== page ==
Why would designers choose to decorate some of the city’s loveliest facades, fences, and clocks with bugs?
When it comes to the honeybees on this once-working bank clock on 14th Street and Eighth Avenue, it probably has something to do with what bees symbolize—industry.
The moth-like critter on the right comes from one of the posts surrounding the entrance to Trinity Church Cemetery, the burial ground in the 150s off Riverside Drive that gently slopes down to the Hudson River.
The dragonfly and caterpillar mosaic, by Andrea Dezso, are part of the Bedford Park Boulevard subway stop in the Bronx.
Why two garden bugs? It must have something to do with the fact that this is the New York Botanical Garden stop.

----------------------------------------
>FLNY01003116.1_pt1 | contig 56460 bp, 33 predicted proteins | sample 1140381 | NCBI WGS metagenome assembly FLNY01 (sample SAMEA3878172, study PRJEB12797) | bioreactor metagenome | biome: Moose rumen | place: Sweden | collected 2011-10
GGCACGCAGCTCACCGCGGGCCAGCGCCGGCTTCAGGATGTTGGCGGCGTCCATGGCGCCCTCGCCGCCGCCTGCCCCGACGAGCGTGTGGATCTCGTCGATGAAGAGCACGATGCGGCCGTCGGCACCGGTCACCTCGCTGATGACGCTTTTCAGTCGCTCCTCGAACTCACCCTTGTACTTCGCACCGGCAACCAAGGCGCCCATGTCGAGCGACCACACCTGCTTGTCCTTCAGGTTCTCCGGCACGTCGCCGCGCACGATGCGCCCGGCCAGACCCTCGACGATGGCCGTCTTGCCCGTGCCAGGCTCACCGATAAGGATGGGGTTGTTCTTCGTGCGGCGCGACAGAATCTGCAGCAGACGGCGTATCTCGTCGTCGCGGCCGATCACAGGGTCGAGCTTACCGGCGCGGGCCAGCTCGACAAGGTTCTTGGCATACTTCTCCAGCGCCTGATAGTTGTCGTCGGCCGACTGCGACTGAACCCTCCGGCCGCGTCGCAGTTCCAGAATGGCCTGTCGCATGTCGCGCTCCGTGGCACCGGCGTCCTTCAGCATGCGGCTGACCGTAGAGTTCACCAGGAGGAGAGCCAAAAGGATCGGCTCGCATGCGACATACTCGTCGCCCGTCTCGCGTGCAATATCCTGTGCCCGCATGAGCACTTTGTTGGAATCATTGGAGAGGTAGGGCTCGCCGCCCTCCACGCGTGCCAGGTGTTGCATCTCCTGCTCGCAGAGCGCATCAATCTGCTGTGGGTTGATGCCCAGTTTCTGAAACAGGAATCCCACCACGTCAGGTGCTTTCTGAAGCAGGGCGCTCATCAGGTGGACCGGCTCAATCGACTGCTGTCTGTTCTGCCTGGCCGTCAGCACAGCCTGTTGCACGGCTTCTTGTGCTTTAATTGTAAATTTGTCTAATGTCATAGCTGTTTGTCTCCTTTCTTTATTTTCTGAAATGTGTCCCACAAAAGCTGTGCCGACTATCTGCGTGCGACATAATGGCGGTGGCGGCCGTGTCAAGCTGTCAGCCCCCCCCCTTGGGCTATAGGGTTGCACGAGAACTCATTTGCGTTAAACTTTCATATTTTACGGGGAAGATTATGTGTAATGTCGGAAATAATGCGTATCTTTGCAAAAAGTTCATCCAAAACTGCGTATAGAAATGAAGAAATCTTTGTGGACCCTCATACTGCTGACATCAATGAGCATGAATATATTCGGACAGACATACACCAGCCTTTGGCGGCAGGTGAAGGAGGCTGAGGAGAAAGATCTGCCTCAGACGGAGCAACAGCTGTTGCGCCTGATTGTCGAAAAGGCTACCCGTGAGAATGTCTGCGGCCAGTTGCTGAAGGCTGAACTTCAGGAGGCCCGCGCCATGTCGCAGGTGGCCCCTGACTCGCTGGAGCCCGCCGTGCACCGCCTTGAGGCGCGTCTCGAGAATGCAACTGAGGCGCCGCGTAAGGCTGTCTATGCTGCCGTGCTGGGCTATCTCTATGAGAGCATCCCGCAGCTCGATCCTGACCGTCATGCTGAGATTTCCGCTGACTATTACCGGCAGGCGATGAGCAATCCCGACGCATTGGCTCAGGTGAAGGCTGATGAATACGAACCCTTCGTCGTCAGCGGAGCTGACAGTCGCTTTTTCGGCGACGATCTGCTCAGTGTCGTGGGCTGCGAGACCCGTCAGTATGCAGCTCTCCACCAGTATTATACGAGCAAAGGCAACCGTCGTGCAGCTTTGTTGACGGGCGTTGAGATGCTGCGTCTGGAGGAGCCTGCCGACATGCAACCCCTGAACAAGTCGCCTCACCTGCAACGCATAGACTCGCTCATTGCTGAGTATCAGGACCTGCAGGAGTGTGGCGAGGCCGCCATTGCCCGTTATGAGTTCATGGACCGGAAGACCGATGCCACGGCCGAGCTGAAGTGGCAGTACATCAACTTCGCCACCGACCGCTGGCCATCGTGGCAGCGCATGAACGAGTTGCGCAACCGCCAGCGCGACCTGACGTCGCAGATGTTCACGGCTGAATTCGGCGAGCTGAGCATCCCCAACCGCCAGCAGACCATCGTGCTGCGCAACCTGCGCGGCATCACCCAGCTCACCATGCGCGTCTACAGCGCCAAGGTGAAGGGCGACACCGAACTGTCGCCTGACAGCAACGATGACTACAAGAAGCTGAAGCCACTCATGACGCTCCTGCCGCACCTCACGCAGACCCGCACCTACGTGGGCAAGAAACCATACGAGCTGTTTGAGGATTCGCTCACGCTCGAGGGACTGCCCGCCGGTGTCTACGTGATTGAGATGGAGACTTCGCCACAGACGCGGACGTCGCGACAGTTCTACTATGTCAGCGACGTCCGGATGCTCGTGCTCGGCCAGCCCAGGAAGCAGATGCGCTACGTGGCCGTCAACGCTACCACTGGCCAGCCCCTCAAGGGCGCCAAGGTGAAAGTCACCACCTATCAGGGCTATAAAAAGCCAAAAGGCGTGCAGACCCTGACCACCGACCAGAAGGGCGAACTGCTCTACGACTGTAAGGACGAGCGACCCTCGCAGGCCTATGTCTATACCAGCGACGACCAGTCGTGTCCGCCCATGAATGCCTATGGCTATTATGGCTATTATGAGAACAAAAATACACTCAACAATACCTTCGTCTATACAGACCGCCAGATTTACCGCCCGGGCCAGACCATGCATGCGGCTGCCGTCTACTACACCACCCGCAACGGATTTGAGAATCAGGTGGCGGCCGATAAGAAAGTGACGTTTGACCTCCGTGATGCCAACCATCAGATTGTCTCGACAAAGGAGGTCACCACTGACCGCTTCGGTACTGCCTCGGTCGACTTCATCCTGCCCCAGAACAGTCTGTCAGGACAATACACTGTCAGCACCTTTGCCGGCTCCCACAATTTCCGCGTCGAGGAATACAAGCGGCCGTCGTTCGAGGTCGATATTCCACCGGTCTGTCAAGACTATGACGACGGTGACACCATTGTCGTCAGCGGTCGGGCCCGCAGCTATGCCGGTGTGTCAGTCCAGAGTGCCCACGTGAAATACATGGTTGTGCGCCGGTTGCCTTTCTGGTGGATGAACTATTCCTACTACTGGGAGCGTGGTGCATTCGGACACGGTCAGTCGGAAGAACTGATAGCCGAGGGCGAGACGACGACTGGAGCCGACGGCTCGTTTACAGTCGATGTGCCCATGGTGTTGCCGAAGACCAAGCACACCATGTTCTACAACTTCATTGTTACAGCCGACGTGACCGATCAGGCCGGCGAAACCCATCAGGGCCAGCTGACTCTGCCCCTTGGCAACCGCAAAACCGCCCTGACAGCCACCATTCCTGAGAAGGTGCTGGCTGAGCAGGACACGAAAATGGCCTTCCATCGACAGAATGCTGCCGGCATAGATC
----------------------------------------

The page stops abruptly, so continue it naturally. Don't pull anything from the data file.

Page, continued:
Carved into the concrete of the Schwarzbock Building on Lexington Avenue and 32nd Street is this moth surrounded by mulberry leaves.
It makes sense: The building was once the headquarters of Schwarzbock looms. Another insect image, a silkworm adorns the building’s beautiful clock.
Tags: Andrea Dezso, insect design motifs, insects carved into buildings, Insects in New York City, New York Savings Bank building, Schwarzbock Building, Silk Clock Lexington Avenue, subway art Bronx, Trinity Church Cemetery